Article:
There’s a black and white photograph of my grandfather. He is standing on open ground. Perhaps it was taken on a trip to the seaside, or on a visit to somewhere in the countryside. He is wearing an old sports jacket, corduroy trousers that are worn with wear, heavy black boots, a V-necked pullover and an open-necked white shirt.
It is a photograph that might have been taken in the 1950s, or even in the years after the war. More likely, it is from the mid-1960s, after he and my grandmother had moved from Chiswick in West London to Yeovil in Somerset.
Calculation of his age is alarming. He was born in a workhouse in Isleworth in November 1906, which means that he would have reached his sixtieth birthday in the autumn of 1966. For years, I have looked at his photograph and thought him an old man, and now realize he was only the age that I will be this year.
Papa died in February 1972, when I was eleven. He seemed an old man, but was only sixty-five. My memories of him are of a silver-grey haired, moustached man sitting in an armchair beside the glass-fronted fire that made the room seem always warm. Papa’s passed his time stamp collecting, working in the garden, and, occasionally, going fishing.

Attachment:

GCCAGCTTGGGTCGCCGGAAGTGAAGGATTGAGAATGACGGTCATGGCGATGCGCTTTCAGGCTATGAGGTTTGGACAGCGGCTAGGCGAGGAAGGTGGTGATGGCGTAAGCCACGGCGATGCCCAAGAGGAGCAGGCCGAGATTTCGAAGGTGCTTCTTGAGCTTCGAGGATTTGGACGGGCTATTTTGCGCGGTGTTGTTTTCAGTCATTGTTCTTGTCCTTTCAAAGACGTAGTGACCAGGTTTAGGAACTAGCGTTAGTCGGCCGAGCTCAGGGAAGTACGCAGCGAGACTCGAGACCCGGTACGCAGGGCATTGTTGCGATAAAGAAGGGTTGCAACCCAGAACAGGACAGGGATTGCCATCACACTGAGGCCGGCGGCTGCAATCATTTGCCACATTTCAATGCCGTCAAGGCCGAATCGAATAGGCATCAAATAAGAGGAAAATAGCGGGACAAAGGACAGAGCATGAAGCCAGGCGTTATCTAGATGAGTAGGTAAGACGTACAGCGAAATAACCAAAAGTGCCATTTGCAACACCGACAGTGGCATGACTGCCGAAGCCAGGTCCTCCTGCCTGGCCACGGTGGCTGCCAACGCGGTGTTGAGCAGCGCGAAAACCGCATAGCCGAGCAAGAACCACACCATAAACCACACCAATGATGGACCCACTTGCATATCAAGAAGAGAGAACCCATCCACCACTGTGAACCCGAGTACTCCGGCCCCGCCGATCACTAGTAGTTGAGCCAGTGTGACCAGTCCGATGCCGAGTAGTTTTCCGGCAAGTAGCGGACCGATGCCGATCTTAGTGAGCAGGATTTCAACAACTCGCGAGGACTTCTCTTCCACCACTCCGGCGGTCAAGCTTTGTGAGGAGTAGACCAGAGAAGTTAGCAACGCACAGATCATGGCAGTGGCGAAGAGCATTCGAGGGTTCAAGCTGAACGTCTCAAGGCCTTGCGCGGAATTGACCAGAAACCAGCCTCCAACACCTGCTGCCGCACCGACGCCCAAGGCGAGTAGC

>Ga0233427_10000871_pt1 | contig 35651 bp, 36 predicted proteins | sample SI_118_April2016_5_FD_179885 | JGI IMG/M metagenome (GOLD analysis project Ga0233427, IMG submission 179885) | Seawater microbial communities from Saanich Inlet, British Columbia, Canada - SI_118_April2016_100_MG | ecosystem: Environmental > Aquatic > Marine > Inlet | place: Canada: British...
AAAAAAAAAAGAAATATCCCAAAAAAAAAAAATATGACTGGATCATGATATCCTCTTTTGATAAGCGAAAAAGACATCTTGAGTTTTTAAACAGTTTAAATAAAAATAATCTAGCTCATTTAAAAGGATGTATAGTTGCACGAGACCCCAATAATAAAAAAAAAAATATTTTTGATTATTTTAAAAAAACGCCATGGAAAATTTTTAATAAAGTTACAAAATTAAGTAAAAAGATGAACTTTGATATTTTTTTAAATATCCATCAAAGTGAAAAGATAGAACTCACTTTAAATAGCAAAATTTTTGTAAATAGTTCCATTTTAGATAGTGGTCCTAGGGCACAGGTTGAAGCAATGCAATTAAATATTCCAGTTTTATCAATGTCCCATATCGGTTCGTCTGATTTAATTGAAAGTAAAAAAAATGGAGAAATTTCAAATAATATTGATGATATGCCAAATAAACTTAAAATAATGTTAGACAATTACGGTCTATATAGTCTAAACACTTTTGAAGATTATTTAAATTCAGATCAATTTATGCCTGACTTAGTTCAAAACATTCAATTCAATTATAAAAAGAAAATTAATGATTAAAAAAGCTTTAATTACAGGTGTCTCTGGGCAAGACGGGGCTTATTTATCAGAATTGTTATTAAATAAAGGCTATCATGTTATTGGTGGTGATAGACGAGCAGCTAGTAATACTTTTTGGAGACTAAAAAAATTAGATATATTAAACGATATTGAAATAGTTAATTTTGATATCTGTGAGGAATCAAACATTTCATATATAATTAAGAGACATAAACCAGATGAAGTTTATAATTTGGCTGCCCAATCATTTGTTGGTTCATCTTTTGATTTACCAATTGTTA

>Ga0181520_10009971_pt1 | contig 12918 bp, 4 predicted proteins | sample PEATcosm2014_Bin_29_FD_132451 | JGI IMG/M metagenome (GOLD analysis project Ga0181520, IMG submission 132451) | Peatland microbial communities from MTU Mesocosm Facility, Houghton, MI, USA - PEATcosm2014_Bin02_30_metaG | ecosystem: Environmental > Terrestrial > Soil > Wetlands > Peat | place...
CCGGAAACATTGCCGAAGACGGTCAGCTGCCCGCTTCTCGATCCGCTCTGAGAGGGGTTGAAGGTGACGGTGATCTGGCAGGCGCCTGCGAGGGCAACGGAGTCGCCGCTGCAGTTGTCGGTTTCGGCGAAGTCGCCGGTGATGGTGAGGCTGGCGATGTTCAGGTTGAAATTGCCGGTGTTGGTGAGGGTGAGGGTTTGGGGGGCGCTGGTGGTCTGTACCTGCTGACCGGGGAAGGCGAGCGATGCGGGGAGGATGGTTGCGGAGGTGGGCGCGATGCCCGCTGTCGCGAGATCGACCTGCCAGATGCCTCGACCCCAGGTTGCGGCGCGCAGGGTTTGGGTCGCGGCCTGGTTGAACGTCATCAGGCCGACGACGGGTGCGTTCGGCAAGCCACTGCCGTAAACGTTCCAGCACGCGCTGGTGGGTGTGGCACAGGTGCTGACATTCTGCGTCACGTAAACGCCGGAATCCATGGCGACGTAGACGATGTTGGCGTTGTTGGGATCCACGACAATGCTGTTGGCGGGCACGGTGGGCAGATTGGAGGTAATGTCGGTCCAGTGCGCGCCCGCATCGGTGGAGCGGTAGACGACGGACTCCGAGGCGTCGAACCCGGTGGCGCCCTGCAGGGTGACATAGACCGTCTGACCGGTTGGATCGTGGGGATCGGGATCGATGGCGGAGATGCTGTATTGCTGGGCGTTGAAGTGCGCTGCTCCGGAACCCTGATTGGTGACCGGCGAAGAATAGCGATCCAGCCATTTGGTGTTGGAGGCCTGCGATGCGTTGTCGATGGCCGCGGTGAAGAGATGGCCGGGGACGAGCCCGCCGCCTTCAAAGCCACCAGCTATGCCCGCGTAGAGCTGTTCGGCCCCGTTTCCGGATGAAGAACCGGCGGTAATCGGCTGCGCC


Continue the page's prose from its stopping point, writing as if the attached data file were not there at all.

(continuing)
Perhaps he was old before his time. His mother’s poverty and anonymous father means his upbringing cannot have been easy. His Jewish identity brought persecution from the Blackshirts in the 1930s. His years in the National Fire Service in London during the Second War brought horror and trauma. He spent time in psychiatric care in the late-1960s, suffering from what would now be described as post traumatic stress disorder. In the 1960s, he was diagnosed with Type 1 diabetes, it being suspected that he had been diabetic for years.
In memory, he was a man who never, ever raised his voice. Perhaps his health made anger something too demanding, perhaps he had seen too much of the brutal realities that life could present to become annoyed at trivial things. For years, I had assumed that he could not drive, only on the anniversary of VE Day did I discover that he could drive, but did not do so.
And yet, despite everything, there was a gentleness, a contentment about him. Boisterous grandchildren cannot have been easy for him, but he always smiled and spoke softly to us.
When he died, he was cremated and his ashes scattered. Were there a grave, I would go to it and ask the many questions for which I shall never find an answer.